begin in other locations with the installation of automated call distributors and
interactive voice response units. Specific site schedules are not yet final; as the
operating concepts are fully tested and sites are prepared, including extensive training
for employees, the centers will be phased in through the mid-1990s.
Role of Submission Processing Sites
Although as many as 80 million taxpayers will file electronically by the year 2001,
significant amounts of paper will continue to be sent to the IRS. Electronically filed
returns will be sent directly to the three previously announced IRS computing centers.
Paper filings will go to five submission processing centers that will convert the
paper-based data to electronic data for processing. The five submission processing sites
will be located in Austin, Tex.; Cincinnati, Ohio; Kansas City, Mo.; Memphis, Tenn. and
Ogden, Utah. These locations are current IRS service center locations.
The submission processing centers will transmit electronically captured data to
computing centers for entry into taxpayer accounts, compliance analysis and inclusion in
on-line data bases. Submission processing centers also will store electronic images of tax
The future system differs markedly from current processing operations. The ten service
centers receive about 200 million tax returns a year from individuals and businesses. This
paper goes through an extensive handling in a pipeline operation where it is sorted,
checked for accuracy and prepared for manual direct data entry. The current system
produces errors and delays that frequently require the service centers to contact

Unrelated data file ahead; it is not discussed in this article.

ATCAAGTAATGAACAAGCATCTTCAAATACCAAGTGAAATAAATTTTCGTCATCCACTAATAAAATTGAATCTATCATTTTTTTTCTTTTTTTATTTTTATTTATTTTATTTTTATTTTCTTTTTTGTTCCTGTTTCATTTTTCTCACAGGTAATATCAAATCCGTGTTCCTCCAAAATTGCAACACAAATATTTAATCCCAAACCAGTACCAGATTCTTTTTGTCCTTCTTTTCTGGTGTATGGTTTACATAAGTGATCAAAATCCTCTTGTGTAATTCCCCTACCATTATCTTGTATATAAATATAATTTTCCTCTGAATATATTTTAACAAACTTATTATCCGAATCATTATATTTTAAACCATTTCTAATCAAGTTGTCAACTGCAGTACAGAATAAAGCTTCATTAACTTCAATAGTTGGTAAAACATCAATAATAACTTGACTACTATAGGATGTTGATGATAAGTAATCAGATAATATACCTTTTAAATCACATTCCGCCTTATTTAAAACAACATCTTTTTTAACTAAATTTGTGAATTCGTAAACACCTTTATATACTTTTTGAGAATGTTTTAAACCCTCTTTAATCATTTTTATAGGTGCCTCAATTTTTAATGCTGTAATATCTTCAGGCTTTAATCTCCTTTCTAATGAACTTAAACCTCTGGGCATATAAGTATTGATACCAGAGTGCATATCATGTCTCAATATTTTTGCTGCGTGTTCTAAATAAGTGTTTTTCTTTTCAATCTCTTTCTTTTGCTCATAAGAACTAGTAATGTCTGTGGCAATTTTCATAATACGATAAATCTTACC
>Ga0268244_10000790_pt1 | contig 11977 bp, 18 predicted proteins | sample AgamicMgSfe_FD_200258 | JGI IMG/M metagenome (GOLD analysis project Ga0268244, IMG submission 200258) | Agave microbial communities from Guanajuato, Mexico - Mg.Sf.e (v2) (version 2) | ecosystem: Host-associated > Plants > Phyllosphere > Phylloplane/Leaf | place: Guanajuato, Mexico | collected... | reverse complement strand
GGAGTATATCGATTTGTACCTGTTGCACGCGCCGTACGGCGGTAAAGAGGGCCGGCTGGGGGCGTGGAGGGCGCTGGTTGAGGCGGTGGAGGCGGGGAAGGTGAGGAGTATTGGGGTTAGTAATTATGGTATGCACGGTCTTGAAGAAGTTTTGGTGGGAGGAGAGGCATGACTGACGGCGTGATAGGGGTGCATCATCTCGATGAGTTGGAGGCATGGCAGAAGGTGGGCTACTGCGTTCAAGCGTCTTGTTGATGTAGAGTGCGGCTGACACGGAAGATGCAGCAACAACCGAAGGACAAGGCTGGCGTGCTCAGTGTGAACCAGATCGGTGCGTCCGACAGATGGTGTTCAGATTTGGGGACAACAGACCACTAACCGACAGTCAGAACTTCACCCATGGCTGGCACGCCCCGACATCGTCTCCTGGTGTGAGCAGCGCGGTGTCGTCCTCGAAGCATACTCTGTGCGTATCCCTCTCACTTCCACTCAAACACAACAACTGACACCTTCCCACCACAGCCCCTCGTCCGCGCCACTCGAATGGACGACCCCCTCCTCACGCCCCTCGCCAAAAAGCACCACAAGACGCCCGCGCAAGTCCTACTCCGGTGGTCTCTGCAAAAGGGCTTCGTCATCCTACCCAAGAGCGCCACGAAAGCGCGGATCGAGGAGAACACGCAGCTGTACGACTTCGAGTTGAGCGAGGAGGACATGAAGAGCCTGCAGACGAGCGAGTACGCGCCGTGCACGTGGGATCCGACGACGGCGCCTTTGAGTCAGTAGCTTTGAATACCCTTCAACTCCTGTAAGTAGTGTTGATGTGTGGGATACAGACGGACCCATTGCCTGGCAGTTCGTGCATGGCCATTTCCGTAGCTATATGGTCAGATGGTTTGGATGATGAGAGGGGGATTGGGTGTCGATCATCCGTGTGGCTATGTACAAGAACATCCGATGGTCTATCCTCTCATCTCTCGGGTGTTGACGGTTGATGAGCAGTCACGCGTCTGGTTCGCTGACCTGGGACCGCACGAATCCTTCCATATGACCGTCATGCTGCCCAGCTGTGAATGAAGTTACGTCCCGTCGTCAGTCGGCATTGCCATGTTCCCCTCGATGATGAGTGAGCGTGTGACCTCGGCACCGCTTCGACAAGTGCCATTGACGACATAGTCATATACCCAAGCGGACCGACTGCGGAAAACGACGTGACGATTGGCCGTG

Enhanced character recognition technology for processing single-side paper documents
will be piloted in the Cincinnati Service Center in 1994. Imaging technology for
processing more complex multi-page documents will be piloted in the Austin Service Center
All five submission processing centers are scheduled to have the new processing
technology by 1997, with full implementation for all types of returns by the year 2000,
IRS is currently looking to revise tax forms to simpler answer sheet formats that will
enhance taxpayer accuracy and ease of processing.
How Customer Service and Submission Processing Sites Were
In 1992 IRS conducted in-depth studies to determine the number and locations of the
future customer service and submission processing centers. For the customer service center
analysis, IRS considered the 44 locations of the current 70 telephone sites. For the
submission processing centers, the current 10 service center locations were considered.
IRS performed a cost analysis of labor, telecommunications and space. Productivity of
the current operations was also considered, as well as recruitment potential for each area
and the impact that changes would have on workforce diversity.
Role of District Offices
IRS district offices, which collectively have over 600 field offices under their
direction, will continue to help taxpayers who require face-to-face assistance, conduct
tax return examinations, work collection cases that cannot be resolved through billing or
telephone contacts and conduct civil and criminal compliance investigations.
Compliance work performed in the districts will increasingly focus on market segment
analysis and a wide range of solutions to compliance problems. These solutions may include
revising a rule or impractical procedure, or providing information and taxpayer education,
in addition to more targeted use of traditional enforcement personnel.
Retraining, Redeployment and Reinvestment
As the IRS restructuring progresses, most jobs will be changed in some manner. Some
current job categories may not be needed due to consolidating the new ways of doing
business in toll-free call sites, computing centers and processing centers. In other
cases, new job categories will have to be developed.
IRS has committed to the smoothest possible transition and has developed human resource
policies to do so. Affected employees will be offered redeployment to comparable positions
and retrained for their new jobs. IRS management has been working with the National
Treasury Employees Union to develop specific guidelines about how the retraining and
redeployment policies will work.
Previous | Next
1993 IRS News Releases | News Releases Main | Home